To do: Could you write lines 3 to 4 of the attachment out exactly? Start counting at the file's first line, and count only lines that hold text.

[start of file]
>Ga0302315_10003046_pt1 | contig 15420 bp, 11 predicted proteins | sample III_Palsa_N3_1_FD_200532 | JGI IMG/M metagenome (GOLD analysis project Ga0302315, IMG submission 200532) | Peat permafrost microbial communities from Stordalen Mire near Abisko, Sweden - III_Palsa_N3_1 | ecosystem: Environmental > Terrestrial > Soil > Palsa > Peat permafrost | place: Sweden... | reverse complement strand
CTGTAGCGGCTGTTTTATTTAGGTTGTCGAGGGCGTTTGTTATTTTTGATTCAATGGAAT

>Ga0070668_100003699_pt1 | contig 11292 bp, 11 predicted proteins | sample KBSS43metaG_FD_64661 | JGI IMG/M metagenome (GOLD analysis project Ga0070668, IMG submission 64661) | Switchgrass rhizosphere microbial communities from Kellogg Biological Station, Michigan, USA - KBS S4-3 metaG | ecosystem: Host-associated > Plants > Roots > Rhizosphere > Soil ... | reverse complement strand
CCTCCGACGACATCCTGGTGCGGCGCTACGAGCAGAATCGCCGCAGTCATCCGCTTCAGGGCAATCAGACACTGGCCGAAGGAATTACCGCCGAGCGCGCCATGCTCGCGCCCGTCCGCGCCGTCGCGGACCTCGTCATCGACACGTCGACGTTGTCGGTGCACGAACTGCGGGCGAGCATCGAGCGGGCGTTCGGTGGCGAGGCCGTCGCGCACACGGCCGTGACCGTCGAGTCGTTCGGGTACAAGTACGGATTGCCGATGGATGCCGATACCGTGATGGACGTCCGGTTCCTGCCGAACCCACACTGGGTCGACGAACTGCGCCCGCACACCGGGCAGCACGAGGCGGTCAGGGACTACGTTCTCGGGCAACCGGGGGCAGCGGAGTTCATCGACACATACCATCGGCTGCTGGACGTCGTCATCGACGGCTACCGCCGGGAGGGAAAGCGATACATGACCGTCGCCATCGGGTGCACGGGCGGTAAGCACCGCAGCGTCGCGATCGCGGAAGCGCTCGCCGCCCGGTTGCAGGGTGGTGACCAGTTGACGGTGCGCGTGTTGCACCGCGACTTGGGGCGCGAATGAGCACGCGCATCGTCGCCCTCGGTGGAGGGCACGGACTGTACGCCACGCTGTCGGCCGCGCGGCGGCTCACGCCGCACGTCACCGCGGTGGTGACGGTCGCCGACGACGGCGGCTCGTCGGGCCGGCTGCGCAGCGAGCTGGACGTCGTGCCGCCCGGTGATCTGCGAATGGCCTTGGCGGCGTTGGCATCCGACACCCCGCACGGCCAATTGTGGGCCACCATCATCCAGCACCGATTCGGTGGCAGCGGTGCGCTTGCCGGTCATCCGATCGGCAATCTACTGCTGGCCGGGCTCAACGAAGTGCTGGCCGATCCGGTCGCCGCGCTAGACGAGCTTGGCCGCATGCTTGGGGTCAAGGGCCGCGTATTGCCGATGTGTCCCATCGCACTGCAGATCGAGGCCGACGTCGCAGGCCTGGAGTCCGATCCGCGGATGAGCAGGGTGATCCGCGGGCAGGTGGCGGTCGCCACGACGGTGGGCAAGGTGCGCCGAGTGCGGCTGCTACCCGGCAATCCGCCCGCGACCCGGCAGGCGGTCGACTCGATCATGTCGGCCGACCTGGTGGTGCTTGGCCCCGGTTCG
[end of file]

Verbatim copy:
>Ga0070668_100003699_pt1 | contig 11292 bp, 11 predicted proteins | sample KBSS43metaG_FD_64661 | JGI IMG/M metagenome (GOLD analysis project Ga0070668, IMG submission 64661) | Switchgrass rhizosphere microbial communities from Kellogg Biological Station, Michigan, USA - KBS S4-3 metaG | ecosystem: Host-associated > Plants > Roots > Rhizosphere > Soil ... | reverse complement strand
CCTCCGACGACATCCTGGTGCGGCGCTACGAGCAGAATCGCCGCAGTCATCCGCTTCAGGGCAATCAGACACTGGCCGAAGGAATTACCGCCGAGCGCGCCATGCTCGCGCCCGTCCGCGCCGTCGCGGACCTCGTCATCGACACGTCGACGTTGTCGGTGCACGAACTGCGGGCGAGCATCGAGCGGGCGTTCGGTGGCGAGGCCGTCGCGCACACGGCCGTGACCGTCGAGTCGTTCGGGTACAAGTACGGATTGCCGATGGATGCCGATACCGTGATGGACGTCCGGTTCCTGCCGAACCCACACTGGGTCGACGAACTGCGCCCGCACACCGGGCAGCACGAGGCGGTCAGGGACTACGTTCTCGGGCAACCGGGGGCAGCGGAGTTCATCGACACATACCATCGGCTGCTGGACGTCGTCATCGACGGCTACCGCCGGGAGGGAAAGCGATACATGACCGTCGCCATCGGGTGCACGGGCGGTAAGCACCGCAGCGTCGCGATCGCGGAAGCGCTCGCCGCCCGGTTGCAGGGTGGTGACCAGTTGACGGTGCGCGTGTTGCACCGCGACTTGGGGCGCGAATGAGCACGCGCATCGTCGCCCTCGGTGGAGGGCACGGACTGTACGCCACGCTGTCGGCCGCGCGGCGGCTCACGCCGCACGTCACCGCGGTGGTGACGGTCGCCGACGACGGCGGCTCGTCGGGCCGGCTGCGCAGCGAGCTGGACGTCGTGCCGCCCGGTGATCTGCGAATGGCCTTGGCGGCGTTGGCATCCGACACCCCGCACGGCCAATTGTGGGCCACCATCATCCAGCACCGATTCGGTGGCAGCGGTGCGCTTGCCGGTCATCCGATCGGCAATCTACTGCTGGCCGGGCTCAACGAAGTGCTGGCCGATCCGGTCGCCGCGCTAGACGAGCTTGGCCGCATGCTTGGGGTCAAGGGCCGCGTATTGCCGATGTGTCCCATCGCACTGCAGATCGAGGCCGACGTCGCAGGCCTGGAGTCCGATCCGCGGATGAGCAGGGTGATCCGCGGGCAGGTGGCGGTCGCCACGACGGTGGGCAAGGTGCGCCGAGTGCGGCTGCTACCCGGCAATCCGCCCGCGACCCGGCAGGCGGTCGACTCGATCATGTCGGCCGACCTGGTGGTGCTTGGCCCCGGTTCG